Complimentary access to the study, “Payer Coverage for Hereditary Cancer Panels: Barriers, Opportunities, and Implications for the Precision Medicine Initiative,” is available until May 31, 2017 at JNCCN.org.###
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About the National Comprehensive Cancer NetworkThe National Comprehensive Cancer Network® (NCCN®), a not-for-profit alliance of 27 of the world’s leading cancer centers devoted to patient care, research, and education, is dedicated to improving the quality, effectiveness, and efficiency of cancer care so that patients can live better lives. Through the leadership and expertise of clinical professionals at NCCN Member Institutions, NCCN develops resources that present valuable information to the numerous stakeholders in the health care delivery system. As the arbiter of high-quality cancer care, NCCN promotes the importance of continuous quality improvement and recognizes the significance of creating clinical practice guidelines appropriate for use by patients, clinicians, and other health care decision-makers.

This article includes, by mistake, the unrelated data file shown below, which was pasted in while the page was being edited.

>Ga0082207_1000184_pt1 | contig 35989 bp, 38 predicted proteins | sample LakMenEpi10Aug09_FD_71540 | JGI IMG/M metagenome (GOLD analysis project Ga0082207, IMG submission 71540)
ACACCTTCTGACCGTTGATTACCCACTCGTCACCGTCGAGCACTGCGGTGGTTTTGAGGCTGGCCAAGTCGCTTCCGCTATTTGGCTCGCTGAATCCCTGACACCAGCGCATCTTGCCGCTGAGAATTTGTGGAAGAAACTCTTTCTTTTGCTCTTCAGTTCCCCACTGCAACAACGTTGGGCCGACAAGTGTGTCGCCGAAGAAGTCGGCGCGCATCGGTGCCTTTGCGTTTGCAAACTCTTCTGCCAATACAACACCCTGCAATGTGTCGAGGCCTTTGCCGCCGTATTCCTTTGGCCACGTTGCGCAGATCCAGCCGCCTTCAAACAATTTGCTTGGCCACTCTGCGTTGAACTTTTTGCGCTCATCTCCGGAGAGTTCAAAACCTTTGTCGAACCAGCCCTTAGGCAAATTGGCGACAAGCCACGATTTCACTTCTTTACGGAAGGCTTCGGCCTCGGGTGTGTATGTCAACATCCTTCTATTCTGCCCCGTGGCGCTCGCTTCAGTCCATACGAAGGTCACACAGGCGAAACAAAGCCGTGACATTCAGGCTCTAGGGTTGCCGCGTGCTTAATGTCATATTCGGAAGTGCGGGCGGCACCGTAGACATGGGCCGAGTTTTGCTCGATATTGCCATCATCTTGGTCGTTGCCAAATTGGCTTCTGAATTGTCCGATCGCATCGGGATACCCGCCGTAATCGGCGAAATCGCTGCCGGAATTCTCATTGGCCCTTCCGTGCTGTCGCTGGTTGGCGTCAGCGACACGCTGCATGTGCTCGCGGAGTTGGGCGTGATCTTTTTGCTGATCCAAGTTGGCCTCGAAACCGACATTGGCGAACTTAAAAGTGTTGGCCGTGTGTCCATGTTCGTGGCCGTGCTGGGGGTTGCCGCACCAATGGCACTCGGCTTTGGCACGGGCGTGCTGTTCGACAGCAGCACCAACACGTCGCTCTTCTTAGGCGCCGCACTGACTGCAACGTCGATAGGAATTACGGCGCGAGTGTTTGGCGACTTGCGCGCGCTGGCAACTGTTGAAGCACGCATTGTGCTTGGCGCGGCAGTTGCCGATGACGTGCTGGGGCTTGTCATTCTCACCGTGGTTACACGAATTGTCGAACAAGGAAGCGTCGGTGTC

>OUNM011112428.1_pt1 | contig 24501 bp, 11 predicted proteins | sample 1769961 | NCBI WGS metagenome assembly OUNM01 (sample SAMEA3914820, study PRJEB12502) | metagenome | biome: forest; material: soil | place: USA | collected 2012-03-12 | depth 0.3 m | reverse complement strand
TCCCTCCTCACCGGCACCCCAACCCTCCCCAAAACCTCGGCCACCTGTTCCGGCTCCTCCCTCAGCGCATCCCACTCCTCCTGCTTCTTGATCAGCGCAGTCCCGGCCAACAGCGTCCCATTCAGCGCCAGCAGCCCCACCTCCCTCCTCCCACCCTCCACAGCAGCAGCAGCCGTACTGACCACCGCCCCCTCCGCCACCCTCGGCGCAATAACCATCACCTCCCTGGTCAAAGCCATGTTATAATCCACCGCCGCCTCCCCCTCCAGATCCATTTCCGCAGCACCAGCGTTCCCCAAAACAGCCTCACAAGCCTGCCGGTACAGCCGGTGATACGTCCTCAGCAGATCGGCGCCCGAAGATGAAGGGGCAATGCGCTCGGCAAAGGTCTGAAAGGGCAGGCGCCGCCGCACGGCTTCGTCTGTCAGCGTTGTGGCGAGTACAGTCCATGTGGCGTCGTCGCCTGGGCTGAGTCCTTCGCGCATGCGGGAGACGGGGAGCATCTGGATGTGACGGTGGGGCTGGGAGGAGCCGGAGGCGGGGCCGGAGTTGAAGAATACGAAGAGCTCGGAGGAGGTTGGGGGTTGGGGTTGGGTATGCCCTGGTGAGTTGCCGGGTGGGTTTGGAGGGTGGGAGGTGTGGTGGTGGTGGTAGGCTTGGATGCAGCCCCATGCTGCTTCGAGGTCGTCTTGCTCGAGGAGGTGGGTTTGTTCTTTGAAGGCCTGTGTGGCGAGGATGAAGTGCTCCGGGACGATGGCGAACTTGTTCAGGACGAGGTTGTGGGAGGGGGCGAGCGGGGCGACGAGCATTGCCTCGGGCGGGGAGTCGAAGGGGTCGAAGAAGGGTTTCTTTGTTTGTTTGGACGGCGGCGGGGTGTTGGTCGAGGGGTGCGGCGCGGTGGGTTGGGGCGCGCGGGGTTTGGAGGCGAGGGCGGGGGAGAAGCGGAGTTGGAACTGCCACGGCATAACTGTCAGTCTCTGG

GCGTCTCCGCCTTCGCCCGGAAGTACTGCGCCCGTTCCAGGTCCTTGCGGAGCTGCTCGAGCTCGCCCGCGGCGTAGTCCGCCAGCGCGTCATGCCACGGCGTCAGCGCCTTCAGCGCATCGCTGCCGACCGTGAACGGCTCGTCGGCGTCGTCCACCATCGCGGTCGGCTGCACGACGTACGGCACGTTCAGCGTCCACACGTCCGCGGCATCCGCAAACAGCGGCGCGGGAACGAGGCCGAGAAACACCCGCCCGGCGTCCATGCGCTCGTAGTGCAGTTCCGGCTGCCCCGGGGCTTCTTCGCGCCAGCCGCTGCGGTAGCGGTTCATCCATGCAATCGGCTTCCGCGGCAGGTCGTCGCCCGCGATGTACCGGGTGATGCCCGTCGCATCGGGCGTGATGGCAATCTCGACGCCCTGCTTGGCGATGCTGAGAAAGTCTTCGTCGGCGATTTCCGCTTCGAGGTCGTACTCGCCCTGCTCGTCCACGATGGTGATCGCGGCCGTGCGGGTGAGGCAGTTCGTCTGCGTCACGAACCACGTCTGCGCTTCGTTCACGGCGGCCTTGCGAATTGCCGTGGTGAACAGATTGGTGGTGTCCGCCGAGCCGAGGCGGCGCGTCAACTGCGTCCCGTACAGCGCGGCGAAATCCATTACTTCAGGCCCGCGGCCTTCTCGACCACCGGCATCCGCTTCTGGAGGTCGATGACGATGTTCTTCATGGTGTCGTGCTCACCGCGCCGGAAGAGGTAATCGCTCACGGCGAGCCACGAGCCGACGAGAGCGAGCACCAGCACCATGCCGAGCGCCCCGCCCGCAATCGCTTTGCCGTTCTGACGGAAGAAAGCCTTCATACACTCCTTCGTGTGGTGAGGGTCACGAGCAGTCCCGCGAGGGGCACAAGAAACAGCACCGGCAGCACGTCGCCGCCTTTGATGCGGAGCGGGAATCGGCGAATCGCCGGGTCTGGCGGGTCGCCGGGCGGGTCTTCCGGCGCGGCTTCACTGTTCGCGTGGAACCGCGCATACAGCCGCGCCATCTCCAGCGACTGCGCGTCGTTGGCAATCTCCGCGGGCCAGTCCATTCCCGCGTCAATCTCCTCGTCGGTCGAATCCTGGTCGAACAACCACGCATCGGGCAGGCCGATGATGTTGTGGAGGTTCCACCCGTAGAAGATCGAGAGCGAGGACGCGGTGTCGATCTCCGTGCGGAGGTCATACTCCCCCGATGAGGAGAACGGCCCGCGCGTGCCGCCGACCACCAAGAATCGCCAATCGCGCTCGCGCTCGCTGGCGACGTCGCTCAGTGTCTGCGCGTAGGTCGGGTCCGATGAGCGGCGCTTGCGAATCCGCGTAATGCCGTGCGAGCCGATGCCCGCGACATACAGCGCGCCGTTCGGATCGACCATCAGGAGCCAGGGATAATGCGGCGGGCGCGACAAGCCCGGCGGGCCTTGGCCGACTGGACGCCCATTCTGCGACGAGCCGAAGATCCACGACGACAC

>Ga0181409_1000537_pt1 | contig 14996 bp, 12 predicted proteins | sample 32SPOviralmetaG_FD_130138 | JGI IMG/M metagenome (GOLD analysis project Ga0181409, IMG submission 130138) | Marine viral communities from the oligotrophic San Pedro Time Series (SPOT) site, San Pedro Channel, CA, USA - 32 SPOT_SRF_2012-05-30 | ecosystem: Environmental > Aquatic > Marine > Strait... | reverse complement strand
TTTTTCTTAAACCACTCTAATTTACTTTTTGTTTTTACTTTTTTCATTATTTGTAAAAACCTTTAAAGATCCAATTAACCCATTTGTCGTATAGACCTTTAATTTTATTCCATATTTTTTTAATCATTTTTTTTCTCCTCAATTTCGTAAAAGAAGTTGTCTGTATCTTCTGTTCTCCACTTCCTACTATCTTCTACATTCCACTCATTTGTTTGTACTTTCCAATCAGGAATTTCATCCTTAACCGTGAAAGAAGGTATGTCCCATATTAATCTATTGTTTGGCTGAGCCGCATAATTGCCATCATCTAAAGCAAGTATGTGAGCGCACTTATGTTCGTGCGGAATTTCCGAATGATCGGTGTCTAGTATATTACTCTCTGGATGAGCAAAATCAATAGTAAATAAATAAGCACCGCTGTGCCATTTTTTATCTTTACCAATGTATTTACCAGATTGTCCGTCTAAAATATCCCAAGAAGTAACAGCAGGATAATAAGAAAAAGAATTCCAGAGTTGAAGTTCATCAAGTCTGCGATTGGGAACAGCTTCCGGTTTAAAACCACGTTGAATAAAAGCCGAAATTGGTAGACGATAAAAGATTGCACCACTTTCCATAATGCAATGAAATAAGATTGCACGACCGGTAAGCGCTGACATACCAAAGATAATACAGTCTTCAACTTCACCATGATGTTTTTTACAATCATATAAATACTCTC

The NCCN Member Institutions are: Fred & Pamela Buffett Cancer Center, Omaha, NE; Case Comprehensive Cancer Center/University Hospitals Seidman Cancer Center and Cleveland Clinic Taussig Cancer Institute, Cleveland, OH; City of Hope Comprehensive Cancer Center, Los Angeles, CA; Dana-Farber/Brigham and Women’s Cancer Center | Massachusetts General Hospital Cancer Center, Boston, MA; Duke Cancer Institute, Durham, NC; Fox Chase Cancer Center, Philadelphia, PA; Huntsman Cancer Institute at the University of Utah, Salt Lake City, UT; Fred Hutchinson Cancer Research Center/Seattle Cancer Care Alliance, Seattle, WA; The Sidney Kimmel Comprehensive Cancer Center at Johns Hopkins, Baltimore, MD; Robert H. Lurie Comprehensive Cancer Center of Northwestern University, Chicago, IL; Mayo Clinic Cancer Center, Phoenix/Scottsdale, AZ, Jacksonville, FL, and Rochester, MN; Memorial Sloan Kettering Cancer Center, New York, NY; Moffitt Cancer Center, Tampa, FL; The Ohio State University Comprehensive Cancer Center - James Cancer Hospital and Solove Research Institute, Columbus, OH; Roswell Park Cancer Institute, Buffalo, NY; Siteman Cancer Center at Barnes-Jewish Hospital and Washington University School of Medicine, St. Louis, MO; St. Jude Children’s Research Hospital/The University of Tennessee Health Science Center, Memphis, TN; Stanford Cancer Institute, Stanford, CA; University of Alabama at Birmingham Comprehensive Cancer Center, Birmingham, AL; UC San Diego Moores Cancer Center, La Jolla, CA; UCSF Helen Diller Family Comprehensive Cancer Center, San Francisco, CA; University of Colorado Cancer Center, Aurora, CO; University of Michigan Comprehensive Cancer Center, Ann Arbor, MI; The University of Texas MD Anderson Cancer Center, Houston, TX; University of Wisconsin Carbone Cancer Center, Madison, WI; Vanderbilt-Ingram Cancer Center, Nashville, TN; and Yale Cancer Center/Smilow Cancer Hospital, New Haven, CT.